Group offers financial advice to help students plan

The Florida A&M University Chapter of the National Association for the Advancement of Colored People hosted “Economic Empowerment: Changing Your Future Today,” a seminar that addressed various money management issues students face.

The seminar, held Monday in the Perry-Paige Auditorium, gave students tips to achieve financial freedom.

“This is a new initiative that our administration thought was necessary,” said Andrew Collins, FAMU NAACP president.

“One of the aims for the chapter is the advancement in economic stability for minorities.

This seminar is one of the many ways we plan to execute that responsibility,” explained Collins, a 21-year-old business administration student from Atlanta.

The seminar had three guest speakers: Jared Wofford, Joel Rodriguez and Allen Null.

Among the issues addressed by the guest speakers was credit among college students. “A lot of students struggle with credit,” said Wofford, founder of 850speak, an organization designed to teach youth about finances. “The credit card companies’ main target is college students.”

Wofford said students can check their credit report for free once a year from the three major providers, Equifax, Experian and TransUnion. “It is good to check your credit report at least once a year,” Wofford said. “If you manage your credit you can have leverage.”

Wofford also encouraged students to check their credit report from each credit report provider. “It is important to check your credit from all three companies,” Wofford said. “Every bureau may not have the same items in your credit report.”

Budgeting was also addressed in the seminar.

“Some students don’t understand that credit is borrowed money,” said Rodriguez, operations manager for Sears in Governor Square Mall.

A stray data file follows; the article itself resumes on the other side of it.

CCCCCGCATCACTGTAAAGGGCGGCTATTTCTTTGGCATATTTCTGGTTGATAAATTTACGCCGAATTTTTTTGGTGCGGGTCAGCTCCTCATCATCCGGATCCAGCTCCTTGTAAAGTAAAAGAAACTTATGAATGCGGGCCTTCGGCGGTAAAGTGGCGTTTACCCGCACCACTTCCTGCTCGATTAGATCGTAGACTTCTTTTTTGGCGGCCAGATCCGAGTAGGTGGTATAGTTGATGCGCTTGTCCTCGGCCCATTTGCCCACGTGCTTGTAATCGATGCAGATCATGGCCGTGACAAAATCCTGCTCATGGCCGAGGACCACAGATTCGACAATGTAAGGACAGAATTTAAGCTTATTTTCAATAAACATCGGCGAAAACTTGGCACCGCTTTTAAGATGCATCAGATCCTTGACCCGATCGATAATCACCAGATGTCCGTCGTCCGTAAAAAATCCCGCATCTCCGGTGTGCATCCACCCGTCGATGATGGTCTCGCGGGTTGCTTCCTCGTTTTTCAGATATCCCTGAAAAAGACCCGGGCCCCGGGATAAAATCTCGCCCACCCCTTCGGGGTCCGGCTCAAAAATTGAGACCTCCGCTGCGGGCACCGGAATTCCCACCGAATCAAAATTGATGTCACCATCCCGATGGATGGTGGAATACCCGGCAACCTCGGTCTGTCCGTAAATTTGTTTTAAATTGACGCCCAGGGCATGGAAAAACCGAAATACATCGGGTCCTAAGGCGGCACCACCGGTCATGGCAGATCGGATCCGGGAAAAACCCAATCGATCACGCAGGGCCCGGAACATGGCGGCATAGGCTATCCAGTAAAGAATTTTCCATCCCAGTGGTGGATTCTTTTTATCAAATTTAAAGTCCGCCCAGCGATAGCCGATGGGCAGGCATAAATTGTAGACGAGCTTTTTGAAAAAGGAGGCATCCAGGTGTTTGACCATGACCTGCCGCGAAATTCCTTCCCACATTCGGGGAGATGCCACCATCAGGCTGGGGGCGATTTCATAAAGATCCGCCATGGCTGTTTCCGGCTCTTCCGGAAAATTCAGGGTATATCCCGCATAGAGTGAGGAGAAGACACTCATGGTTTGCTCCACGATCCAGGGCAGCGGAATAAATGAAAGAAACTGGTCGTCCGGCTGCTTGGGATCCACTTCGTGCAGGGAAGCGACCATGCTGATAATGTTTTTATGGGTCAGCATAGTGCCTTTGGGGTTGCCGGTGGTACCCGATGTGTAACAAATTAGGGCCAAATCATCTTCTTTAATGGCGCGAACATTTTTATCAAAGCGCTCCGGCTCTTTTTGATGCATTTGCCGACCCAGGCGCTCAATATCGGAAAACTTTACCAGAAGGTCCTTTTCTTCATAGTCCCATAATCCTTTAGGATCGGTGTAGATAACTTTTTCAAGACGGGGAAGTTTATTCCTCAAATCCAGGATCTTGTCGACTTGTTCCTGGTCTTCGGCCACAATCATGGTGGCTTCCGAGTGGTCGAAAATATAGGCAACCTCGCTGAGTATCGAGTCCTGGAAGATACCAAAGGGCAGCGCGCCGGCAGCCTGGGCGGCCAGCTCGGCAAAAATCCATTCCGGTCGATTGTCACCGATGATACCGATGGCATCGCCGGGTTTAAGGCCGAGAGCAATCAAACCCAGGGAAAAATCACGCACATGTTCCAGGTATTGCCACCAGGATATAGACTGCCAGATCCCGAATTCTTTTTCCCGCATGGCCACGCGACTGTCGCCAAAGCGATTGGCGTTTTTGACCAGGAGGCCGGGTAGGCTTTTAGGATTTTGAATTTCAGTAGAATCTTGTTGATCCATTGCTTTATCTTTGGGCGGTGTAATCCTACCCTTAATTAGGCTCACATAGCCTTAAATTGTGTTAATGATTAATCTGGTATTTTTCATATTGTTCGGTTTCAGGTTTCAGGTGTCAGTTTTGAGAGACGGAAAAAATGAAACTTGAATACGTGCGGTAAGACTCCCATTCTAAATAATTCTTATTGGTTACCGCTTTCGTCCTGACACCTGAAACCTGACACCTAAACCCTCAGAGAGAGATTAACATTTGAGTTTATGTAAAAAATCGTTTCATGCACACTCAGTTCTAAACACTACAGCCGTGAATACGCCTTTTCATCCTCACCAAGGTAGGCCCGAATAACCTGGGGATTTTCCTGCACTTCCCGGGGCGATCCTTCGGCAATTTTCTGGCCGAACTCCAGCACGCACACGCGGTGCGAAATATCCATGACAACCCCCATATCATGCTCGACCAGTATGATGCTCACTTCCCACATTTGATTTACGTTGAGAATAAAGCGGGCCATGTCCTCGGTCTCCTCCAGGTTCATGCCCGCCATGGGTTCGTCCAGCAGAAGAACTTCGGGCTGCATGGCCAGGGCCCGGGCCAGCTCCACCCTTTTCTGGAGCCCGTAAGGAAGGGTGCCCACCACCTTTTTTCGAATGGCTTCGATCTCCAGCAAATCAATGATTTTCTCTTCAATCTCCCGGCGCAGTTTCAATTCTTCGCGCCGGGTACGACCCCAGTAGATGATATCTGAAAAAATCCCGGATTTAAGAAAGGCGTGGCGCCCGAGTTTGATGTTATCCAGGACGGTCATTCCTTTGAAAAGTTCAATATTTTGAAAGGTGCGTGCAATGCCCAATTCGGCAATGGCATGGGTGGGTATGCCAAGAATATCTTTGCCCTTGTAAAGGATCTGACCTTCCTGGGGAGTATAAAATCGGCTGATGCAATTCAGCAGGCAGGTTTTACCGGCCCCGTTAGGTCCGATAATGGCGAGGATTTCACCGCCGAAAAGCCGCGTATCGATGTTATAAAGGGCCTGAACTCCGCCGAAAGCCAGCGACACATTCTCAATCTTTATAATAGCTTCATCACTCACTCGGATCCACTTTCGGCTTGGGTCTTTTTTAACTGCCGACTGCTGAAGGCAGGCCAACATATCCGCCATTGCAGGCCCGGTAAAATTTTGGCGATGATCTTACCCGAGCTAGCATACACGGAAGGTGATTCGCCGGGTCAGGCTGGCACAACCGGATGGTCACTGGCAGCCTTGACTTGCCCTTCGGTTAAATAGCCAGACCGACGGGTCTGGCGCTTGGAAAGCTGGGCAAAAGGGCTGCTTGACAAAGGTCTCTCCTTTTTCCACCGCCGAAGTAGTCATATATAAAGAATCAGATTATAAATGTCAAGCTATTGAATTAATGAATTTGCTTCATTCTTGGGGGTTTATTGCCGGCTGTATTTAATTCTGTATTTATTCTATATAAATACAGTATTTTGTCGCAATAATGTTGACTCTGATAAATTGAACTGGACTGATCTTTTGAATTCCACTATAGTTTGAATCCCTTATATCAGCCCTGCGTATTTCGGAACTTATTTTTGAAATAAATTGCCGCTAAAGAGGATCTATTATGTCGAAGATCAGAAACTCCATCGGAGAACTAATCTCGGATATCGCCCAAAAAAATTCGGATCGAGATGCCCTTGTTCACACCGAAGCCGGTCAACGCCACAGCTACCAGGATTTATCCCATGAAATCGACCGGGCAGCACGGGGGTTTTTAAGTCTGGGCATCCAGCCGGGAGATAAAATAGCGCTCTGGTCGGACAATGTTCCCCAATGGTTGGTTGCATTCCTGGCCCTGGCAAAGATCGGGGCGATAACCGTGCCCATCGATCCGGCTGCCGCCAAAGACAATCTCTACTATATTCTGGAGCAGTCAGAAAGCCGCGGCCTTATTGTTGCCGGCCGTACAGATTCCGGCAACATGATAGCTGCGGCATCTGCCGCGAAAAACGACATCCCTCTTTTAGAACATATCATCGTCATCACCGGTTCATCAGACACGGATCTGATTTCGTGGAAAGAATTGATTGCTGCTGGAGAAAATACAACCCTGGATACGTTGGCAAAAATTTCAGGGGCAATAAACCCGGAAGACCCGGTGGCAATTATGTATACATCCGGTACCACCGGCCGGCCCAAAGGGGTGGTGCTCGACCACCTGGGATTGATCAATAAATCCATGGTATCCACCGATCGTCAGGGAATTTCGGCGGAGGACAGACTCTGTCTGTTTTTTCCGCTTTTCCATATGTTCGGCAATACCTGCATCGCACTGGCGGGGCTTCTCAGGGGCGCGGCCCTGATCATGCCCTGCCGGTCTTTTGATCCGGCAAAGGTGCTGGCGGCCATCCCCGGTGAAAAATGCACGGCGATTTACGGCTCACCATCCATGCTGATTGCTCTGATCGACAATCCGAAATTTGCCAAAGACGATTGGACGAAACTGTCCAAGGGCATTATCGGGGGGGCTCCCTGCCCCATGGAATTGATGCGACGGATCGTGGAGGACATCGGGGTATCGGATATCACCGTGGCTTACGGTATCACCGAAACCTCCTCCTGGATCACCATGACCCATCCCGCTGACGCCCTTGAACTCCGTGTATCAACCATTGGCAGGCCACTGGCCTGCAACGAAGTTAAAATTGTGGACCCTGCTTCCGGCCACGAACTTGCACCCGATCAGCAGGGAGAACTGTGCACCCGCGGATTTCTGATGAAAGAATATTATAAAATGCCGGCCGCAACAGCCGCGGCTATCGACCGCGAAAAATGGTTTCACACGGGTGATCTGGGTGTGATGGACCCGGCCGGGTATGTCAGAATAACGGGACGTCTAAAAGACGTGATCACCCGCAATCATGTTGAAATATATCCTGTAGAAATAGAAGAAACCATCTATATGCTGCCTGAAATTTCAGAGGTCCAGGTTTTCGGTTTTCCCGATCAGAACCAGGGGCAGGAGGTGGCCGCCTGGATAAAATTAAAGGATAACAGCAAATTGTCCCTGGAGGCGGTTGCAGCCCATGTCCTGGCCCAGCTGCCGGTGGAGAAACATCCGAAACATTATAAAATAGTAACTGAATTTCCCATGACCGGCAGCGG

“Make sure that your expenses are kept in line. Too many don’t see the significance of budgeting. Don’t go with what you want, go with what you need.”

Another issue addressed during the seminar was loans. “Loans might be bad while you’re in college, however, they are a vehicle to teach you responsibility,” Wofford said. “If you are a student and have a Stafford Loan, that type of loan will be on your credit report. This will help you to establish credit.”

However, there can be a negative effect with too many loans.

“If you have too many loans, a lender can refuse to lend you more money,” Wofford said. “Too many loans can also bring your credit score down.”

All three guest speakers encouraged students to pay their bills on time, be responsible about their credit and have discipline of their money management.

“Pay your bills on time,” Rodriguez said. “The benefits will come to you later.”

Eventually, neglecting to make a payment on credit cards or other obligations will have an effect on your credit report. “Once an item appears on your credit report, it will take another seven years to remove it from your credit report,” Wofford explained.

Null, a financial adviser for Waddell & Reed said, “It is not how much you make but is what you keep. Start saving. Until you start saving money, you have made nothing. For every 100 (dollars) save 10.”

Five out of 10 people will achieve financial independence by the time they are 65, Null said. “Financial independence is doing what you want, when you want and where you want.”

To learn more on financial independence, credit and money management, visit